A few important re-assurances:
- Anonymity: All responses are anonymous
- IRB Status: Our study has been reviewed by the Institutional Review Board at Northwell Health and approved as an EXEMPT study. (Letter of exemption available upon request.)
- Conflicts of Interest: None
- Outside Sponsors or Funding: None
We appreciate your time and consideration. A copy of our results will be offered to all families who complete the questionnaire.
The Sibling Leadership Network is conducting a survey about the experiences of siblings of individuals with disabilities. Click the link below for additional information about the survey. You can also click here to take the survey.
Depression and Sleep Disorders in Adults with Down Syndrome
Kennedy Krieger Institute is recruiting DS subject’s age 18-35 years with mental health concerns such as loss of functional skills, low motivation, depressed mood, social withdrawal and motor slowing. We are also recruiting DS subjects without mental health concerns or functional decline
We cannot accept DS subjects with aggressive, disruptive or non-compliant behaviors. All subjects will receive a comprehensive evaluation assessing general level of function, behavior and mental health, sleep quality, as well as body shape/proportion and dietary/nutritional status. This will include; a sleep study, collecting urine, saliva, and a morning blood sample for biochemical testing.
The goal of the study is to improve our understanding of the relationship between sleep, stress, metabolism and mental health in persons with Down syndrome. The study requires one extended visit over a 2-3 day period, including 1 overnight visits at the Johns Hopkins Clinical Research Center. There are minimal risks and no direct medical benefits for participating. You will receive medical test results that may be of interest to you or your physician. A cash incentive is offered for your participation.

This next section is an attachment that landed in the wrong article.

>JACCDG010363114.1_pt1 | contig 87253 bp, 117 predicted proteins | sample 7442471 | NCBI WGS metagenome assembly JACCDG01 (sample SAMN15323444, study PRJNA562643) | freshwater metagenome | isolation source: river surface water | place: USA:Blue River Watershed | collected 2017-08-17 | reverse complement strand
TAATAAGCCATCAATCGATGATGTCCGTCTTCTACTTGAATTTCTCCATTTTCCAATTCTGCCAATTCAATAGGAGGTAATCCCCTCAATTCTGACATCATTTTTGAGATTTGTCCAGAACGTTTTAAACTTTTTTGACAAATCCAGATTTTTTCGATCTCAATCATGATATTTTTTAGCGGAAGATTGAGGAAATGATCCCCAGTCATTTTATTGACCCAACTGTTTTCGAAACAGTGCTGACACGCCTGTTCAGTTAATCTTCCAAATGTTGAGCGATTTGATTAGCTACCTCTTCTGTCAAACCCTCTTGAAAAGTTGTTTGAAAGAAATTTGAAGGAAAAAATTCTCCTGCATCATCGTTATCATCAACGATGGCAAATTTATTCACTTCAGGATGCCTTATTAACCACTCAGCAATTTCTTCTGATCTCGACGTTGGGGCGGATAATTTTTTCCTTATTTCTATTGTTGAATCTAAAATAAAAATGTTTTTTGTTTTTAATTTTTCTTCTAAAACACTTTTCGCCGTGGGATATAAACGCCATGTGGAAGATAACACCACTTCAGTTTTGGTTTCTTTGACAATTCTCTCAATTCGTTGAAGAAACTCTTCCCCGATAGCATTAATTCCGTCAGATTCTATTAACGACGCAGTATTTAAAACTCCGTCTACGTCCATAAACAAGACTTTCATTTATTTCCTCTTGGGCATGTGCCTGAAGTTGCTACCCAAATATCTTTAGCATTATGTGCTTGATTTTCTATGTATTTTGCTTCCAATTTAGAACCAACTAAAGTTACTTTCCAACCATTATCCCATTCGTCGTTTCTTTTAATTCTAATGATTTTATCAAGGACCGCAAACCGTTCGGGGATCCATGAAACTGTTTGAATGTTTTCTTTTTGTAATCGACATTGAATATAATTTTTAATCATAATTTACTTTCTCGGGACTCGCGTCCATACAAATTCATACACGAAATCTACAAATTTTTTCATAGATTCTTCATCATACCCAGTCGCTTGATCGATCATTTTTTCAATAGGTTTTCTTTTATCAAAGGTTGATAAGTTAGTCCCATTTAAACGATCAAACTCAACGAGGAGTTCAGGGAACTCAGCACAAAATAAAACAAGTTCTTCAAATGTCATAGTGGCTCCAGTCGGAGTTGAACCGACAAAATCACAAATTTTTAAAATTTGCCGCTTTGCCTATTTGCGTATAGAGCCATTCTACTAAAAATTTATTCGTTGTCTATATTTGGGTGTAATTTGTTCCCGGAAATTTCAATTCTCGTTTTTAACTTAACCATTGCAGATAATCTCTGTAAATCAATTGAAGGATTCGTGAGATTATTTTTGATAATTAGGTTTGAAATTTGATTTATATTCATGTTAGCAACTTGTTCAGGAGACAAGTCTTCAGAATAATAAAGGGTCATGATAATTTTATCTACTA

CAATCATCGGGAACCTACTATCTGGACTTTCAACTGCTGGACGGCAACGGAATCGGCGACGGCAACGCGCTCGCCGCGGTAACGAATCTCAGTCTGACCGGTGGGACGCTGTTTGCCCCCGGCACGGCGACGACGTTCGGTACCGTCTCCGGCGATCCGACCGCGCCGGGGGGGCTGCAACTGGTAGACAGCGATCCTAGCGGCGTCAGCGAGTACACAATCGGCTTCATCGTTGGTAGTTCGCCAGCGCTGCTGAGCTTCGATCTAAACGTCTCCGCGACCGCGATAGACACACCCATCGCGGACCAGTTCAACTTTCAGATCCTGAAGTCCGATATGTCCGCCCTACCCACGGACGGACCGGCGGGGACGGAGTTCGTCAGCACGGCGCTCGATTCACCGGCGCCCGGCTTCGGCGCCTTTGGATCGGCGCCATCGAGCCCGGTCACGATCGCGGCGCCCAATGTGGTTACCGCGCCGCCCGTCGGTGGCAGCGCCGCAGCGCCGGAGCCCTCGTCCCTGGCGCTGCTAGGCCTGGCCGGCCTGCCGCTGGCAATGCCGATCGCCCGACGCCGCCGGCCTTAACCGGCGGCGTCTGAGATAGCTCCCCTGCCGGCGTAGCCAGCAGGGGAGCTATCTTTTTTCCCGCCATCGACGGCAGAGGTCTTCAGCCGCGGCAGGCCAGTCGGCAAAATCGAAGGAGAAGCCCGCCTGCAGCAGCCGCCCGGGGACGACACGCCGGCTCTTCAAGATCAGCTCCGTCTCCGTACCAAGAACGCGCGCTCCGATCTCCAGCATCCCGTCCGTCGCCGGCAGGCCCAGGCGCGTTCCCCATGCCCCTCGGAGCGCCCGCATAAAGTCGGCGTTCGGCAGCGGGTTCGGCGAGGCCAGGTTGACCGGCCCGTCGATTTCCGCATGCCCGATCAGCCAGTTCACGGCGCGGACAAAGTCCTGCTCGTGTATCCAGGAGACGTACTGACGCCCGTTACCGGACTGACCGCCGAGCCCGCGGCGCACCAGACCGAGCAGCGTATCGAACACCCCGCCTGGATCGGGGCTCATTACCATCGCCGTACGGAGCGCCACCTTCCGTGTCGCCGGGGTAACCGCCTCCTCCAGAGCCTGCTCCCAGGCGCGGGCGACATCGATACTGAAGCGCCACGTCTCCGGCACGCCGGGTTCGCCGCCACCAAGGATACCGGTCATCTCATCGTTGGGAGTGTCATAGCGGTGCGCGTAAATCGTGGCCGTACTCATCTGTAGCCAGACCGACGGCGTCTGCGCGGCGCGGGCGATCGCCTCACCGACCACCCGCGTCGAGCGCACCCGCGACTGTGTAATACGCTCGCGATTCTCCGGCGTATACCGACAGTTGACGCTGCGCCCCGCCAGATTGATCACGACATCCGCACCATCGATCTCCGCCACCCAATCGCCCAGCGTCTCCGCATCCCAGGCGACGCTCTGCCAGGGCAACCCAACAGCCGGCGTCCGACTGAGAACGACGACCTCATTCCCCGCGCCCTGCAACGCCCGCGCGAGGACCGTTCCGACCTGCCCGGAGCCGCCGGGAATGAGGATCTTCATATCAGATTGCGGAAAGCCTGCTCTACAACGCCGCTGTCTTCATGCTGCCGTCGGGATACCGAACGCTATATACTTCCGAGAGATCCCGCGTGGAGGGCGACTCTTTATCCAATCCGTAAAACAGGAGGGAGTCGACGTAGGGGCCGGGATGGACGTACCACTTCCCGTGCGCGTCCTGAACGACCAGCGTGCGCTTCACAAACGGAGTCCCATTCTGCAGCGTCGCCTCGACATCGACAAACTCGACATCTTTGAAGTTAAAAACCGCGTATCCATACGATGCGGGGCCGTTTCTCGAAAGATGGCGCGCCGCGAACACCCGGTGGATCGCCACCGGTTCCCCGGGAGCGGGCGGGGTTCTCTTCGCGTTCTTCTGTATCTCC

We will try our best to accommodate your schedule!
For more information about this study, please contact
Jennifer Johnson (443) 923-7995 or by email at JohnsonJen@kennedykrieger.org
RESEARCH STUDY: The role of dopaminergic tone on motor learning in children with cerebral palsy: a pilot study
The purpose of the study is to examine the relationship between dopaminergic function and different phases and types of motor learning in children with cerebral palsy. This research is of importance as it would enable the design and implementation of personalized rehab programs for children with cerebral palsy.
The Motor Behavior Laboratory of Rutgers University is looking for:
- 20 Children with Cerebral Palsy
- 20 Children without any Disorder
- Male and Female
- Between 9-18 years old
A child should NOT volunteer if they....
• Have an arm injury that affects use of arm/hand
• Have intense pain in the arm despite treatment
• Have cognitive impairments that could prevent them from understanding directions
• Are unable to communicate verbally
• Do not speak English
This study involves:
• 2 Sessions in the laboratory located at 65 Bergen Street, Newark
• 1 blood draw
There will be $100 compensation at the completion of the study
INTERESTED? Want to Learn more?
Please CONTACT the principal investigator, Jean-Francois Daneault, PhD: 973-972-8482 or email@example.com